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In 1996, California became the first state to legalize medical marijuana. As I write this, 23 states and Washington, D.C., have enacted medical marijuana legislation; Maryland, Minnesota and New York joined the list this year (visit http://bit.ly/1nUoEdq for a list of states and details about their legislation).

In June, Florida enacted a law allowing for use of the Charlotte’s Web strain of marijuana to treat epilepsy, cancer and amyotrophic lateral sclerosis. Charlotte’s Web is “not for smoking and is specially cultivated to be very low in tetrahydrocannabinol (THC), the element that gets users high,” according to The Huffington Post (http://huff.to/1rt4rBt). In November, Florida voters will determine the fate of a proposed medical marijuana amendment. In July, Illinois passed a law that will allow children and adults with epilepsy and other seizure disorders to use the drug to ease their symptoms. Medical marijuana is on the move across the country.

So far, only Colorado and Washington have legalized recreational use of the drug, but they may not be alone much longer. In November, voters in Oregon will determine whether their state will legalize and regulate recreational marijuana. The ballot measure has a good chance of passing. According to The Huffington Post (http://huff.to/WBQ9U3), “A recent poll showed that 57 percent of the state’s likely 2014 voters support recreational marijuana legalization. Oregon has already decriminalized cannabis and legalized it for medical use.” Voters in Alaska and Washington, D.C., may see similar ballot measures this year. “Backers of legal marijuana are looking to states such as California, Nevada and Vermont for ballot measures in 2016, when political observers say hefty turnout in a presidential year would be expected to bring a wave of support from younger, socially liberal voters,” according to the The Wall Street Journal (http://on.wsj.com/1npFZiO).

More and more states are legalizing medical marijuana, and efforts to legalize recreational marijuana are gaining momentum. It can be a lucrative endeavor for states. According to MintPress News (http://bit.ly/W7E3BY), “In the first half of 2014, Colorado’s marijuana industry was responsible for generating around $20 million in state taxes and fees.”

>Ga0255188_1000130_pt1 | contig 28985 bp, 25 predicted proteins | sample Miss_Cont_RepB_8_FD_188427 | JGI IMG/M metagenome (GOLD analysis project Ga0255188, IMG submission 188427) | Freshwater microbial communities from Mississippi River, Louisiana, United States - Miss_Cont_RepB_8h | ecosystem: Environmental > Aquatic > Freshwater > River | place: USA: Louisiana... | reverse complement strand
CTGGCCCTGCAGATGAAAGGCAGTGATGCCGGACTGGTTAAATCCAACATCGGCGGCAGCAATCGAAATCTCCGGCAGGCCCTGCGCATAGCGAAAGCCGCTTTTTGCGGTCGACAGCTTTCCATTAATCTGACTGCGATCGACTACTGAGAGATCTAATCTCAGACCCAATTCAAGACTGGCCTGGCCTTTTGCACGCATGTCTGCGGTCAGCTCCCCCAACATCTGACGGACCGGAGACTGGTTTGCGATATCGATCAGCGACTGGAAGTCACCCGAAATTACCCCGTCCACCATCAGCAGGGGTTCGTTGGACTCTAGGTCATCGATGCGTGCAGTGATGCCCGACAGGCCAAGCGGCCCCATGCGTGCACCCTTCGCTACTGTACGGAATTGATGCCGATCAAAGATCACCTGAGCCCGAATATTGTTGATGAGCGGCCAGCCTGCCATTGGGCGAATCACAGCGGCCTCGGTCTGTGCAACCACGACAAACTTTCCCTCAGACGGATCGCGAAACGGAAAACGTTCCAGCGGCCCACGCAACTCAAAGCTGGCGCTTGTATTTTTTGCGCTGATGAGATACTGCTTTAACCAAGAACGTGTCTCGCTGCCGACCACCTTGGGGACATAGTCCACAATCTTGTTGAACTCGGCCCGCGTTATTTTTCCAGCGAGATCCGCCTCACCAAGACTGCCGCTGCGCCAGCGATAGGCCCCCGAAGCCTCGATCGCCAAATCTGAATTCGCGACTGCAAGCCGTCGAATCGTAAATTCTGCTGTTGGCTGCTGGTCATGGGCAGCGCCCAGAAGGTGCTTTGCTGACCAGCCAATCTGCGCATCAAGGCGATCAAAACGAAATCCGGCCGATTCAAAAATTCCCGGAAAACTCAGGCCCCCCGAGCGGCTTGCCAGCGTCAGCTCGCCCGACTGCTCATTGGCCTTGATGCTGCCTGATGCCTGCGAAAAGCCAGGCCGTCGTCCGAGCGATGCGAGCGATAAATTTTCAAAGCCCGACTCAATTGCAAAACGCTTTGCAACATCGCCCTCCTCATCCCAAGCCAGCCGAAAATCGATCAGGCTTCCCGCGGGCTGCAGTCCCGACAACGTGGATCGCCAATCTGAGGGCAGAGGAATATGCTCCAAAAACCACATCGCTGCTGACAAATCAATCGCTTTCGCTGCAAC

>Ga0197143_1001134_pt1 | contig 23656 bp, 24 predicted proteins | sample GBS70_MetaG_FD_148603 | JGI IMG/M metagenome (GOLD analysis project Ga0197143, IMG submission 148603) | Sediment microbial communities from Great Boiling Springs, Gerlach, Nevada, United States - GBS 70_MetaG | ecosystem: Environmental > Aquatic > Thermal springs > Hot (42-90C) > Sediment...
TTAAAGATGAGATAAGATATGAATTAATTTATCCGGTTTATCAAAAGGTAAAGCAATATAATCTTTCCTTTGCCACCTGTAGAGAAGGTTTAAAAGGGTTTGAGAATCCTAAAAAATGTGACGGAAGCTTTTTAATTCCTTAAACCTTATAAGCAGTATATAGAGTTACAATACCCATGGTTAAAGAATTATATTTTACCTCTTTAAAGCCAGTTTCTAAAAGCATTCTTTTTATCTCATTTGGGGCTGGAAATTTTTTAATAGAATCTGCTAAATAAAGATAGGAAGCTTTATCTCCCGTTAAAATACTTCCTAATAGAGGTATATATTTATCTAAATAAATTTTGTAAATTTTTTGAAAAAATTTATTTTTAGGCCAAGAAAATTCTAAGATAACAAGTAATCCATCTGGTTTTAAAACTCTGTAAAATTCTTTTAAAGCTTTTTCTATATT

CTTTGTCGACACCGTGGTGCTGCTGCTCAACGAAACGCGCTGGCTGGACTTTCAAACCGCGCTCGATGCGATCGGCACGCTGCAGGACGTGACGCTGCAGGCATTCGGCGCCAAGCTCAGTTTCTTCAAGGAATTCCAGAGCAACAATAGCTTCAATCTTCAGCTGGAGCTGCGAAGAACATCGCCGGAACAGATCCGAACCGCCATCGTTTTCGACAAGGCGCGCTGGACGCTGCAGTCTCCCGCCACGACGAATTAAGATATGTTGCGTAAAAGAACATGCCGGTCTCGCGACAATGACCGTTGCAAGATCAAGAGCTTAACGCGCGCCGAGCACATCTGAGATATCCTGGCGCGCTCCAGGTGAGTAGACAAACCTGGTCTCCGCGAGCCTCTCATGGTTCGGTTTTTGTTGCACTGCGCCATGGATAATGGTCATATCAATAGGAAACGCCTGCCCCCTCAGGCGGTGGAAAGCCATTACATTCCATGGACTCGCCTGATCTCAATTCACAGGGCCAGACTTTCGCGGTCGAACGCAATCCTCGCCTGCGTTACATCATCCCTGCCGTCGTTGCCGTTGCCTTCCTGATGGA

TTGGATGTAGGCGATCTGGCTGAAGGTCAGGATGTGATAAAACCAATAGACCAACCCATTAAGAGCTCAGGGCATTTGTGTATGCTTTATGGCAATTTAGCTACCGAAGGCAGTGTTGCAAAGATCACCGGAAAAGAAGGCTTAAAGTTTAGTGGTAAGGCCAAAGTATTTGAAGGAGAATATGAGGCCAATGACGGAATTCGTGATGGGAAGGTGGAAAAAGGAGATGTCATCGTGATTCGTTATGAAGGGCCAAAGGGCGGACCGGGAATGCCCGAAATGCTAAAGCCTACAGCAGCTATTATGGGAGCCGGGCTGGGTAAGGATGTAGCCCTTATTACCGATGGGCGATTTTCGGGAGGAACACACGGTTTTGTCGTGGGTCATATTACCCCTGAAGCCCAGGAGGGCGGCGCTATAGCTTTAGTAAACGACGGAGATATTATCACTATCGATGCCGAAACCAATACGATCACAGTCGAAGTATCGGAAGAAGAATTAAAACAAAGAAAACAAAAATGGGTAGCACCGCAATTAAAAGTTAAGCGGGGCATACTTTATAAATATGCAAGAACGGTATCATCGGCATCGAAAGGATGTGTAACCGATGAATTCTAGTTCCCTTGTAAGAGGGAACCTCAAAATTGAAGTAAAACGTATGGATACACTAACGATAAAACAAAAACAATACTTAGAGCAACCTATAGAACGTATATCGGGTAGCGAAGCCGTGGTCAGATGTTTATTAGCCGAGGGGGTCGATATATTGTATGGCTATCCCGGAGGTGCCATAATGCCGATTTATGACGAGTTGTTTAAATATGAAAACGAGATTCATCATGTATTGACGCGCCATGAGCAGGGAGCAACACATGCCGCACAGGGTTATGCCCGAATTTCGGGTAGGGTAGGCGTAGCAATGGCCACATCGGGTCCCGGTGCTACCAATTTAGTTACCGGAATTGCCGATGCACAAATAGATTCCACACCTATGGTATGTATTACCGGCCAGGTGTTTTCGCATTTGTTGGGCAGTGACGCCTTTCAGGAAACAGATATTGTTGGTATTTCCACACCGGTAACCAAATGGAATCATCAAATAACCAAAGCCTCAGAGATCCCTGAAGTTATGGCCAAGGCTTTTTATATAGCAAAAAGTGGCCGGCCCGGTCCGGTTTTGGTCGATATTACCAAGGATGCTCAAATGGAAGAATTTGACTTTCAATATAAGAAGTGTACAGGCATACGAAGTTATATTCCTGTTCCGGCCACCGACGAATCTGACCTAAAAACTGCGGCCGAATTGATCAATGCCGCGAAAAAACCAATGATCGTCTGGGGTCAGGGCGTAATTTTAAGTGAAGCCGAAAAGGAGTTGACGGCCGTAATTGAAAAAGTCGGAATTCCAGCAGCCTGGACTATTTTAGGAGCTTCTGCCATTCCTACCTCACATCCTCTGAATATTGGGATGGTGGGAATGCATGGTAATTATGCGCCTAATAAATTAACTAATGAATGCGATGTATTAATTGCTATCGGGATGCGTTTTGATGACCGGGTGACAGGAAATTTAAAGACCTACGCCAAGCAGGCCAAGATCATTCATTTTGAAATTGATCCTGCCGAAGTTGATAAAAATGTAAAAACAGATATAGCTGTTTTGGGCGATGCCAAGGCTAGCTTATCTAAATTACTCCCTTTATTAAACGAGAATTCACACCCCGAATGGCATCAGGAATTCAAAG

What does all this mean for growers? There is no clear-cut answer to that question. A lot is going to depend on the nuances of legislation in individual states. For instance, the recent Florida legislation will only allow five licenses for growing, extracting and distributing Charlotte’s Web. To be considered, nurseries must be producing at least 400,000 plants and must have been in business continuously for at least 30 years. Even if the drug is legal in a state, that doesn’t mean you can grow it anywhere you want; marijuana cultivation is not allowed in some municipalities in Colorado. There are all kinds of regulations that need to be followed, and again, that doesn’t just vary at the state level, but from town to town. Growing marijuana indoors or out can cause environmental damage.

Marijuana has been cropping up more frequently in the news lately. It’s still illegal at the federal level, of course, but states are increasingly considering various legalization measures. There are many variables to consider, and it will be crucial to stay well-informed, but some growers may find that marijuana can be a valuable alternative crop. What do you think? Drop me a line and let me know, or share your thoughts on Twitter, Facebook and FarmingForumSite.com.

Stephanie Peake
Editor
speake@MooseRiverMedia.com